Wednesday, March 12, 2008


Several of you have written to ask why I haven't commented on the Spitzer imbroglio. One email declared, a little testily, that if I would just read the lamestream media I'd find out all about this outrageous story.

Well, I'm not ignorant of it at all. In fact, my own impression was that the story was considerably over-reported in both the lamestream media (who really ought to be ashamed that they haven't taken on Spitzer far prior to this affair) and in the blogosphere, so there was little need for me to add my two cents worth (but then, that's never stopped me before!). Also, my personal reaction is complicated, and a little difficult to speak to.

My overriding reaction is to be saddened by the whole tawdry affair. To have New York and the entire country dragged through Spitzer's tittilating sex life is not my idea of American politics. And a recurring sad theme is the impact of all this on his wife and children.

But many other sub-themes are at play here as well:
  • The businessman in me wants blood. Not in particular because of Spitzer's dalliance; that's just a means to an end. My inner businessman wants blood because Spitzer has been, for years, a sanctimonious self-serving bully, perfectly willing to shake down honest corporate managers for his own purposes (justice not amongst them). This is a not-to-be-missed opportunity to take the evil bully down.

  • My libertarian leanings have me pondering why prostitution is still illegal in most of the U.S. It's a fairly pure case of government interfering in commerce between two consenting adults, and it's very well established that the criminalization of prostitution is (a) not reducing the incidence, and (b) not helping the prostitutes. Furthermore, as Michael Barone eloquently points out, for the most part, in most places (and certainly in New York), prostitution is generally not prosecuted as a crime. This selective prosecution opens the door for abuse – no matter what I think of Eliot Spitzer (and what I think is most definitely not positive!), I wouldn't wish him to be prosecuted for a crime that other citizens wouldn't be.

  • As an always-curious American male, I'd really, really like to know just what in the hell makes a hooker worth $5,500 an hour?!? I'll bet more than a few women would like to know that, too. And why on earth did Spitzer feel the need to import a hooker from New York to hooker central (aka Washington, D.C.)?

  • My inner judge is frustrated that Spitzer is going down for something insignificant and essentially meaningless, when he has committed many real crimes that have destroyed the lives and fortunes of honest American citizens. Instead, he has mostly been lauded in the lamestream media for his hard-charging attacks on successful American businesses for, well, being successful American businesses.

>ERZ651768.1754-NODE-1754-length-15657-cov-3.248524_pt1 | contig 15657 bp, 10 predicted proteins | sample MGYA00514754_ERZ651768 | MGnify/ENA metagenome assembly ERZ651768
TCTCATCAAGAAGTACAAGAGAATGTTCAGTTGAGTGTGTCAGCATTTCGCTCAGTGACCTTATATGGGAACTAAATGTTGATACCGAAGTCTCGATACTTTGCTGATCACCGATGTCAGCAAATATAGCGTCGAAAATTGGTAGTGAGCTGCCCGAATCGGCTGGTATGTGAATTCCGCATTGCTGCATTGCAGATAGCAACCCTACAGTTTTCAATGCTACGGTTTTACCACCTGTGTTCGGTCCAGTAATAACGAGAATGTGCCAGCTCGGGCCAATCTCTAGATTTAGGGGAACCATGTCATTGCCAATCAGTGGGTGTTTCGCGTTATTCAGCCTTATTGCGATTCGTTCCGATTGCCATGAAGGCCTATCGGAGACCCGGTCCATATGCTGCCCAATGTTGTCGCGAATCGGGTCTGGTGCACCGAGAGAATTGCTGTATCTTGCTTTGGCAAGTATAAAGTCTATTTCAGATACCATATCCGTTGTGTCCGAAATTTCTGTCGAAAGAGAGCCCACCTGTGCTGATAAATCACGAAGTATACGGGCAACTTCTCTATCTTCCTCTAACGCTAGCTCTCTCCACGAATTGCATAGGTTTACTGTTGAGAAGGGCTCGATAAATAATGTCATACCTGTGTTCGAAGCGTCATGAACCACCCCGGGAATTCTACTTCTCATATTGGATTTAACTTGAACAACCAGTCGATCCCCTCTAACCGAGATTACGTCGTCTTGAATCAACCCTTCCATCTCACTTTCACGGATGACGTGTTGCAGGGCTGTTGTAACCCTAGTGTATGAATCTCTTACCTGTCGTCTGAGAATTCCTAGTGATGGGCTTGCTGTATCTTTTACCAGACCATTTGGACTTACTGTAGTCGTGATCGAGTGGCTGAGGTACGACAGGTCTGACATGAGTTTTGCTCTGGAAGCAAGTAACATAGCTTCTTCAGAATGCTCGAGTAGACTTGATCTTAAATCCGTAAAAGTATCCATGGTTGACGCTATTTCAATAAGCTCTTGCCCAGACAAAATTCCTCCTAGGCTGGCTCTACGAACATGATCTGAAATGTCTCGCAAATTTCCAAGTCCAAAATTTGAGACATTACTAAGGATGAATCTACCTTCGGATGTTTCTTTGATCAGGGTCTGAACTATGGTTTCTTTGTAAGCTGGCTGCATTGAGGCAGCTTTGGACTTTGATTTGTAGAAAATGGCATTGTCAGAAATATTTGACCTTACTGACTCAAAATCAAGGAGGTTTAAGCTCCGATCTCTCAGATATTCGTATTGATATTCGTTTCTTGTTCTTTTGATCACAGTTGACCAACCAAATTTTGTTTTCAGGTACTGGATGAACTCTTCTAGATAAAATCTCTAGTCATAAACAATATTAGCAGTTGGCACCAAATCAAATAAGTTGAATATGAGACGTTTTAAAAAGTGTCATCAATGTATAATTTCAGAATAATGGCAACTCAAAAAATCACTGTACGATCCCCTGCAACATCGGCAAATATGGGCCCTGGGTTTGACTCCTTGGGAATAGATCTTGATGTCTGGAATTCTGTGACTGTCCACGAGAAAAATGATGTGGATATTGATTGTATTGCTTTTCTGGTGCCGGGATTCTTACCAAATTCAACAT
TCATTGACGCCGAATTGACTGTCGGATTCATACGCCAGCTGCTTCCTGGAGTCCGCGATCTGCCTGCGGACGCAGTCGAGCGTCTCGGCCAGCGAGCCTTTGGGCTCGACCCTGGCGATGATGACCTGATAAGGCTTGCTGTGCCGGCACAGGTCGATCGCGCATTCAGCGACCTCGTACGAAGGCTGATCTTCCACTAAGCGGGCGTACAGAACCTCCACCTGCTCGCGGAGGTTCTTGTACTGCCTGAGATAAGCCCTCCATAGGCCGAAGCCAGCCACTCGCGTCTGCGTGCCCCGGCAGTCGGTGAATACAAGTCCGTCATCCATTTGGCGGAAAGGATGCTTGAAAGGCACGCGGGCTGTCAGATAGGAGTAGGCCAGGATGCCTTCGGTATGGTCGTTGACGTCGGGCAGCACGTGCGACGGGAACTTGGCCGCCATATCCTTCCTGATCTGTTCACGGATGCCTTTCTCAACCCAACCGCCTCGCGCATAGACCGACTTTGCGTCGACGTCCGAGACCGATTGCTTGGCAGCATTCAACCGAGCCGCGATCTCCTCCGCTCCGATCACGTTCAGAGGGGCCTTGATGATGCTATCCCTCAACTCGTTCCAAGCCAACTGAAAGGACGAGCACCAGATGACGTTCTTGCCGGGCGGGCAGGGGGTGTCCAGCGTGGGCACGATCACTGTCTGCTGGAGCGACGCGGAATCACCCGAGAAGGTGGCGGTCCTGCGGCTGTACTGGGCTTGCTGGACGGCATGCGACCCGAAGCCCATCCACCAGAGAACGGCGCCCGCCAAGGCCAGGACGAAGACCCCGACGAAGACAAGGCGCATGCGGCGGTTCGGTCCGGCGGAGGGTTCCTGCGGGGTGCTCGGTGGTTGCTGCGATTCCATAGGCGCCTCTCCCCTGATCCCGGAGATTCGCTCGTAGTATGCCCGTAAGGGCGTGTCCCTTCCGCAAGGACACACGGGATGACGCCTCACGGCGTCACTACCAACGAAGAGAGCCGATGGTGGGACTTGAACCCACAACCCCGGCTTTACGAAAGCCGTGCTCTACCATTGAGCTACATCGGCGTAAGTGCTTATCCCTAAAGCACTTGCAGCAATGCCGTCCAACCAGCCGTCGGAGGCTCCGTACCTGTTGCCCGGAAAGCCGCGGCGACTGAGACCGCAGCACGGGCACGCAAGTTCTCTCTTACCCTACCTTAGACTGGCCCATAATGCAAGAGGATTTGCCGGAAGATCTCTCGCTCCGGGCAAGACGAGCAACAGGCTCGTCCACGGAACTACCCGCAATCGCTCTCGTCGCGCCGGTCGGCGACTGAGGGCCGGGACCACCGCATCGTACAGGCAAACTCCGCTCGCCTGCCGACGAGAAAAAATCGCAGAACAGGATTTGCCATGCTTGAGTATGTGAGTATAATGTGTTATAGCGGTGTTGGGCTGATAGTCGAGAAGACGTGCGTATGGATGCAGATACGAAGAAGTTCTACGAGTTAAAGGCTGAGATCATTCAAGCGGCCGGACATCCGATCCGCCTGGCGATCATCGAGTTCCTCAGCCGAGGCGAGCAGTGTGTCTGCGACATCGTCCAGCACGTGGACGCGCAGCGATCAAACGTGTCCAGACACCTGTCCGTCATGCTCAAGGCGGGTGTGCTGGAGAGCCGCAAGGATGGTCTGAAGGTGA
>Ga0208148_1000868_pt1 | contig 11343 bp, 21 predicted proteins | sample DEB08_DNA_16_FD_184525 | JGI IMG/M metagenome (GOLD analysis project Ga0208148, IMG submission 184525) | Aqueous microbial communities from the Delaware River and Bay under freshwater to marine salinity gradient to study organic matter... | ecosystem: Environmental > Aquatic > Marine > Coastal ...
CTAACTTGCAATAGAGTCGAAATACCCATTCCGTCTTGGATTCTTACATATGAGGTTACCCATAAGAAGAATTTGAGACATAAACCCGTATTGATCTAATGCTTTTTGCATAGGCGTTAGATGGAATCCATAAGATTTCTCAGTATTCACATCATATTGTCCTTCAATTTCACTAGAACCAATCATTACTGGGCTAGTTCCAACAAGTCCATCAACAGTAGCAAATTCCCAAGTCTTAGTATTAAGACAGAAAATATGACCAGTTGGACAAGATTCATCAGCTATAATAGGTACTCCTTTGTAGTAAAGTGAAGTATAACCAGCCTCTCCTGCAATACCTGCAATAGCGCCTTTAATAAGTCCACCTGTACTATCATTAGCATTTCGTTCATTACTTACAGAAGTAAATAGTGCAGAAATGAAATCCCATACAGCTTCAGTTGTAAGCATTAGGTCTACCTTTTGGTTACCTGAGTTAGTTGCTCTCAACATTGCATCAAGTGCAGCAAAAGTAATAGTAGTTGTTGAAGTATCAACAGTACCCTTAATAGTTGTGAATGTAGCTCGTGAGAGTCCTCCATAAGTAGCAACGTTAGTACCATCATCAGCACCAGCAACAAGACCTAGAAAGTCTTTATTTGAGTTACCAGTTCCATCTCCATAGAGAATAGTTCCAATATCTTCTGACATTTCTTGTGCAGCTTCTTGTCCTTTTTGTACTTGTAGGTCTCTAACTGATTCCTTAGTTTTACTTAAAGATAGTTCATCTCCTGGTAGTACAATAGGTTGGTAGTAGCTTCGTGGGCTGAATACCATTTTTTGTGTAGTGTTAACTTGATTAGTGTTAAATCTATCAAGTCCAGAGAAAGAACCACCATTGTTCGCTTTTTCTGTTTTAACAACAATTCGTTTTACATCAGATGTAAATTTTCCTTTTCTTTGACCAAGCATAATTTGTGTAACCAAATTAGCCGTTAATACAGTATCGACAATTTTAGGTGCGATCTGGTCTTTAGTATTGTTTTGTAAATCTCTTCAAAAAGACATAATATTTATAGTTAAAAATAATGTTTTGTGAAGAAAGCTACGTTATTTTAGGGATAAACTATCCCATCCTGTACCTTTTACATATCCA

• My inner criminal prosecutor wants to know why Spitzer prosecuted some prostitution organizations, while simultaneously frequenting another. Was there some quid pro quo here? Perhaps a rate reduction from his favored supplier in exchange for taking out the competition? Also, did Spitzer (a very wealthy man) pay full boat for services rendered? Or did he enjoy a discount in return for laying off the prosecution?

  • There is an enjoyable aspect of watching Spitzer wriggle: the irony of him being caught by law enforcement using a technique that Spitzer himself pioneered – the search for “structuring” (the arrangement of financial affairs in pursuit of a criminal enterprise).

  • Watching Spitzer's wife stand beside him at his public apology was agonizing, raising painful thoughts of how their children would have to deal with. It also provoked a ponder. Could I imagine my own wife, in similar circumstances, doing the same thing? No. In fact, in similar circumstances I would never have the opportunity to apologize, because I would be dead. Most likely, I'd have been tortured for days in secret until I expired, after which my body would be chopped into bite-sized pieces and fed to the coyotes. By my wife. With a smile. We've seen the supportive political wife so many times in recent years – what is it with these people? It seems like they live in a completely different world than most Americans I know...
As I write this, the press is reporting that Spitzer will most likely resign today. I certainly hope so...

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